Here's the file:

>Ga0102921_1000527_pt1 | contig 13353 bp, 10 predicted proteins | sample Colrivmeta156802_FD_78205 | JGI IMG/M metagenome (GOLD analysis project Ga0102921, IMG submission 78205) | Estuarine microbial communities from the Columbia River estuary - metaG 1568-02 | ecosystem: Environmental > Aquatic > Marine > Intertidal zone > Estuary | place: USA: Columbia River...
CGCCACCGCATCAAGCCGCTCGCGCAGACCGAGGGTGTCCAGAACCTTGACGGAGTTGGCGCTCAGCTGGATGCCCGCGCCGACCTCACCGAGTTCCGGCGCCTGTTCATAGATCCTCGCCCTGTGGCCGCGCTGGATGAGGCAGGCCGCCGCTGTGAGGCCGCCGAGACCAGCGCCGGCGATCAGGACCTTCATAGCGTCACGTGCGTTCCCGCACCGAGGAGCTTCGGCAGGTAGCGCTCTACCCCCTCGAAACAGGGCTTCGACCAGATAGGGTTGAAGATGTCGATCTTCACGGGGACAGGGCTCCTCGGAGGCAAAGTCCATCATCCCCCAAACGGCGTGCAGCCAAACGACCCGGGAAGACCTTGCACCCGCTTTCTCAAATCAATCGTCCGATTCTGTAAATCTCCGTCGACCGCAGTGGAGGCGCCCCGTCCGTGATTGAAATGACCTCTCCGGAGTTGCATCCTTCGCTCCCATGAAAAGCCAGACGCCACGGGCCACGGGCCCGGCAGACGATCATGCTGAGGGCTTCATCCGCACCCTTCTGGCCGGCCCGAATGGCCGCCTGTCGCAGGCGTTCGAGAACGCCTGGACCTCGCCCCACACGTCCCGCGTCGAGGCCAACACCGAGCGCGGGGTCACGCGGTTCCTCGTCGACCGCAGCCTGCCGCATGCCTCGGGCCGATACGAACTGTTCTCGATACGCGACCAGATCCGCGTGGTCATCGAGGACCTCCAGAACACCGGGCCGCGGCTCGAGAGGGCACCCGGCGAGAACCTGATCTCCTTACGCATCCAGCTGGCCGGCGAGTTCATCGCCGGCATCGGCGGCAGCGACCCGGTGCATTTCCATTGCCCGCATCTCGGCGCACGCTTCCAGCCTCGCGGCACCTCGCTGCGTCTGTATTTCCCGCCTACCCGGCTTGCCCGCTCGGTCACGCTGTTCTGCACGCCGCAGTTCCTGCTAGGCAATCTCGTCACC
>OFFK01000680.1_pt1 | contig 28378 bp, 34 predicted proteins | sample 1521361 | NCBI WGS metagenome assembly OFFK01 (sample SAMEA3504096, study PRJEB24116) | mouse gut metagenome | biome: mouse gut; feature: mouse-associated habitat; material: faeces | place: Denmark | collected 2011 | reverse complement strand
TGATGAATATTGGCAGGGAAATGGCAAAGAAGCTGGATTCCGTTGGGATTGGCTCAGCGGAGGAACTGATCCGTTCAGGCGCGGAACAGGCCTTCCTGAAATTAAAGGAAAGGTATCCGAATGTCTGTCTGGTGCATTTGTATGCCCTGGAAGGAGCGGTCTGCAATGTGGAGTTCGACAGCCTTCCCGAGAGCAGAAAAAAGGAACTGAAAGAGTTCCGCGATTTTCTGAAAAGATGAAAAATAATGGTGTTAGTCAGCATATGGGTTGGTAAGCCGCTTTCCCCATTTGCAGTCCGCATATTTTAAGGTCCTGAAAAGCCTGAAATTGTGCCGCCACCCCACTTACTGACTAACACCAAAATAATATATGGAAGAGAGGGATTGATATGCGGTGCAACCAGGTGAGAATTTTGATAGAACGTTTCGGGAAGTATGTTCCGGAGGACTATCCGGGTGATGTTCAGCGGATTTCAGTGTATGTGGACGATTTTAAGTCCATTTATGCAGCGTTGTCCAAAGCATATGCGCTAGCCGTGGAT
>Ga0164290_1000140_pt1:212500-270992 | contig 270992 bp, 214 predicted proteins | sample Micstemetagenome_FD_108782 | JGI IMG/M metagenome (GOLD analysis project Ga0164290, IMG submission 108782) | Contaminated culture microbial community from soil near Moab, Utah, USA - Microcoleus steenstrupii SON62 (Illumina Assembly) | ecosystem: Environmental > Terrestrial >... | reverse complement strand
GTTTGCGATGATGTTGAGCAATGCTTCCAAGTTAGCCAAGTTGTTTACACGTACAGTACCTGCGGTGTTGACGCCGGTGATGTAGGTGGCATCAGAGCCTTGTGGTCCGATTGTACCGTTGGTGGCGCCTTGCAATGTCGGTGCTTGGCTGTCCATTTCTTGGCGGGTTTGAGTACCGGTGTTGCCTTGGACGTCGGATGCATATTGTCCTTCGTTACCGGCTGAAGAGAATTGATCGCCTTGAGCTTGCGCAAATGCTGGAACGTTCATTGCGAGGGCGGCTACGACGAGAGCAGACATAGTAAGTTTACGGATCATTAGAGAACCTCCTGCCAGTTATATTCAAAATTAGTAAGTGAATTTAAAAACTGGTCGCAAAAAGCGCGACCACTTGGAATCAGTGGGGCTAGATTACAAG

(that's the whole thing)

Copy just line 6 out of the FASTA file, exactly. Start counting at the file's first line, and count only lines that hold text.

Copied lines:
GTTTGCGATGATGTTGAGCAATGCTTCCAAGTTAGCCAAGTTGTTTACACGTACAGTACCTGCGGTGTTGACGCCGGTGATGTAGGTGGCATCAGAGCCTTGTGGTCCGATTGTACCGTTGGTGGCGCCTTGCAATGTCGGTGCTTGGCTGTCCATTTCTTGGCGGGTTTGAGTACCGGTGTTGCCTTGGACGTCGGATGCATATTGTCCTTCGTTACCGGCTGAAGAGAATTGATCGCCTTGAGCTTGCGCAAATGCTGGAACGTTCATTGCGAGGGCGGCTACGACGAGAGCAGACATAGTAAGTTTACGGATCATTAGAGAACCTCCTGCCAGTTATATTCAAAATTAGTAAGTGAATTTAAAAACTGGTCGCAAAAAGCGCGACCACTTGGAATCAGTGGGGCTAGATTACAAG